In 2013, Minneapolis adopted their Climate Action Plan, which put into place a comprehensive set of emission reduction strategies. These strategies cover 3 areas: Buildings and energy, Transportation and land use, Waste and recycling. For buildings and energy, the goal is to reduce energy usage by 17%, and generate 10% of electricity from local, renewable sources. On the residential building side of things, Minneapolis is proposing a "home energy audit" as part of the Truth In Housing program (TIH or TISH, Truth In Sale of Housing). This would require sellers to have an energy score when listing their house for sale. They are proposing that the TISH inspectors be trained to perform this component of the inspection process. The end result of this energy score would be a single number, for example 37 on a scale of 1 to 100. 100 would mean that the house would have virtually no energy costs. Another part of this program is to make incentives for sellers to improve their homes energy-wise so that they can get a higher sale price due to energy efficiencies. If they don't, the buyers will at least have some knowledge about the energy efficiency of the house, making it an incentive to them to improve the house energy-wise. Also on the residential side of things, Minneapolis is proposing a "time of rent" energy disclosure for renters. Renters currently have no way of knowing how much their utility bills will be before renting a unit. The disclosure would be mandated so that renters could compare units on energy efficiency. This would give incentives to the landlord (owners) to improve their buildings to make them more attractive to the rental market. On the commercial side of things, some of them already have to do an energy score of sorts and disclose to purchasers. Minneapolis would like to extend that to all commercial buildings. They also have an Energy Reduction Challenge called the "Kilowatt Crackdown" to encourage commercial buildings to reduce usage. For renewable energy, Minneapolis is trying to create policies that promote renewable energy, develop a "solar-ready" certification, and encourage "net-zero" buildings. Making a building "solar-ready" adds virtually no cost at the time of construction, and would potentially have some value to purchasers. This would involve adding some structural supports and electrical conduit so that solar could be installed without adding structural support to the roof trusses, and/or digging in walls to add conduit. Both of these items can be added at a very low cost when in the construction phase. What is a net-zero building? Basically net-zero means the building (or house) would generate all the energy it needs to power the building itself. This generally means that the building is super insulated so that it requires less energy to heat and cool the building, as well as solar panels to generate the energy it needs. Oftentimes this type of building uses geo-thermal heat pumps to heat and cool the building, running off solar energy. You can read more about "Net-Zero" buildings at this link. You can read the entire action plan at the link below. Minneapolis Climate Action Plan: http://www.minneapolismn.gov/sustainability/climate-action-goals/climate-action-plan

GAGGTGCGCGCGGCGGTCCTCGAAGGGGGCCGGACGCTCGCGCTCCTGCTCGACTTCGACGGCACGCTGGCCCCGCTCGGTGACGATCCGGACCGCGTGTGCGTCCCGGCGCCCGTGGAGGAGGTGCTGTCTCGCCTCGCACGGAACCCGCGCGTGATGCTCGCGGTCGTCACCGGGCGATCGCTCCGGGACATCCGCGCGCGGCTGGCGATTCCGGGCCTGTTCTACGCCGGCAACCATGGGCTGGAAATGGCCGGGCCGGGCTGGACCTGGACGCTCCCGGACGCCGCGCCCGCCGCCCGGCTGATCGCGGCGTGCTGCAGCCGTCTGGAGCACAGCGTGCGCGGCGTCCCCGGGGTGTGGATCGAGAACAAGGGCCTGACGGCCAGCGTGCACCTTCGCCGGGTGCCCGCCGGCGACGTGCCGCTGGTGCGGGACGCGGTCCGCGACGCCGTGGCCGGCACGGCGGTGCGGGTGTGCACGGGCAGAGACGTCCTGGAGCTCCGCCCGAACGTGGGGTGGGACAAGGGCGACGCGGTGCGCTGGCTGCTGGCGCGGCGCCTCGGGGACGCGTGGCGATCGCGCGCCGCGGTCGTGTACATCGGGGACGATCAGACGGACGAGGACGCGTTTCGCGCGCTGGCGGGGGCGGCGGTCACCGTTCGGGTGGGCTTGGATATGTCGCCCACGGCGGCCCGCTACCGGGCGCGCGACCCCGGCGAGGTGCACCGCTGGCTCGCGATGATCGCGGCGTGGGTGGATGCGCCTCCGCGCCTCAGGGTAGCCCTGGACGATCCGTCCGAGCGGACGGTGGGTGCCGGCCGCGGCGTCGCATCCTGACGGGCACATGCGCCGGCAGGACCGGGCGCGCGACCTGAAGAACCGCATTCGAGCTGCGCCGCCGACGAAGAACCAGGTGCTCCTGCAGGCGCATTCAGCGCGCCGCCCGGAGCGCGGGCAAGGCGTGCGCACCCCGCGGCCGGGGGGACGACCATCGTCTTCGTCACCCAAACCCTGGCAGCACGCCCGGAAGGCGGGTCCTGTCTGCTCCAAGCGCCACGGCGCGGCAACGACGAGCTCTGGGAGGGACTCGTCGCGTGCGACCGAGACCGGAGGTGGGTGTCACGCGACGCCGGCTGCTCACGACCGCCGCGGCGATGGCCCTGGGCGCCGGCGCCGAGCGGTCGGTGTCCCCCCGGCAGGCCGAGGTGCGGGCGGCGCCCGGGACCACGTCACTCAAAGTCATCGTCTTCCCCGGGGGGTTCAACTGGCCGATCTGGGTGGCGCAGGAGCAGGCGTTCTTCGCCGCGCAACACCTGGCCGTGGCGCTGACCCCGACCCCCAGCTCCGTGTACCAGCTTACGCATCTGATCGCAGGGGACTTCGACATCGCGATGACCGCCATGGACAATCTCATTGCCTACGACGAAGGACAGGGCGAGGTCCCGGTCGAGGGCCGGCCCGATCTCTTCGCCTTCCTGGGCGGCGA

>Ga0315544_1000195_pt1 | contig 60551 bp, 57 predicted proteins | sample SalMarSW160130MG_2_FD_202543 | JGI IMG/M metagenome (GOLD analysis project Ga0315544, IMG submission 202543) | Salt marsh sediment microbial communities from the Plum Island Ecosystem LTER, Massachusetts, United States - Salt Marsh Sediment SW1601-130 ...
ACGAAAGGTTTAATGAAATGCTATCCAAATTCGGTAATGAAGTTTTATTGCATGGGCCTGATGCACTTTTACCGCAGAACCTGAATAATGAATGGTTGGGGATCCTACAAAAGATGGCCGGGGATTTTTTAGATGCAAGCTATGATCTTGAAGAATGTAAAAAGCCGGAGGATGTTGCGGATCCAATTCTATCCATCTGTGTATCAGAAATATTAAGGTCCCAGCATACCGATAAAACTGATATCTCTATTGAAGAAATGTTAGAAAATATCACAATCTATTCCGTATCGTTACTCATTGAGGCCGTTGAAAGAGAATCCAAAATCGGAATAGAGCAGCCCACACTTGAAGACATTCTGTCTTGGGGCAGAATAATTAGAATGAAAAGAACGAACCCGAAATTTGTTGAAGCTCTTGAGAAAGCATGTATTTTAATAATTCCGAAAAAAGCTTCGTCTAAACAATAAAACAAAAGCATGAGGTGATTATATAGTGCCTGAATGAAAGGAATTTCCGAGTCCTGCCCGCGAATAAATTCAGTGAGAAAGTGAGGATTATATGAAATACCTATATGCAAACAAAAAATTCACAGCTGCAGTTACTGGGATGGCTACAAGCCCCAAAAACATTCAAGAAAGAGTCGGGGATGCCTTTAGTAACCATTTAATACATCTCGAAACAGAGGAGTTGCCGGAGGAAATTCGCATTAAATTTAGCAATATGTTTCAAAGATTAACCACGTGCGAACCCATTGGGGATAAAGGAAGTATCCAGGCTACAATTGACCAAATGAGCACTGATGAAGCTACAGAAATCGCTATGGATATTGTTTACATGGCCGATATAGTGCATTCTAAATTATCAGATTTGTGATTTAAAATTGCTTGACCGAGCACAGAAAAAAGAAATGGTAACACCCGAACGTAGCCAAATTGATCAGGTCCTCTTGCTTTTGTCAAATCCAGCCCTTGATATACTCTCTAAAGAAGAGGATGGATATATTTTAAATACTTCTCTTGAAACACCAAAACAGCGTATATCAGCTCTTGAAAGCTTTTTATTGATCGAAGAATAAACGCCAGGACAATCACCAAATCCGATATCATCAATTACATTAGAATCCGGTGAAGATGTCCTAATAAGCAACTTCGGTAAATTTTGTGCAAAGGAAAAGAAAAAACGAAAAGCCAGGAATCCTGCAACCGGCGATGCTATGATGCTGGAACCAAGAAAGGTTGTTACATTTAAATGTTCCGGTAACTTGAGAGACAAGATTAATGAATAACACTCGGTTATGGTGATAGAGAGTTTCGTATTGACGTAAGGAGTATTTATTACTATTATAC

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Market Trends in East Harriet Farmstead MN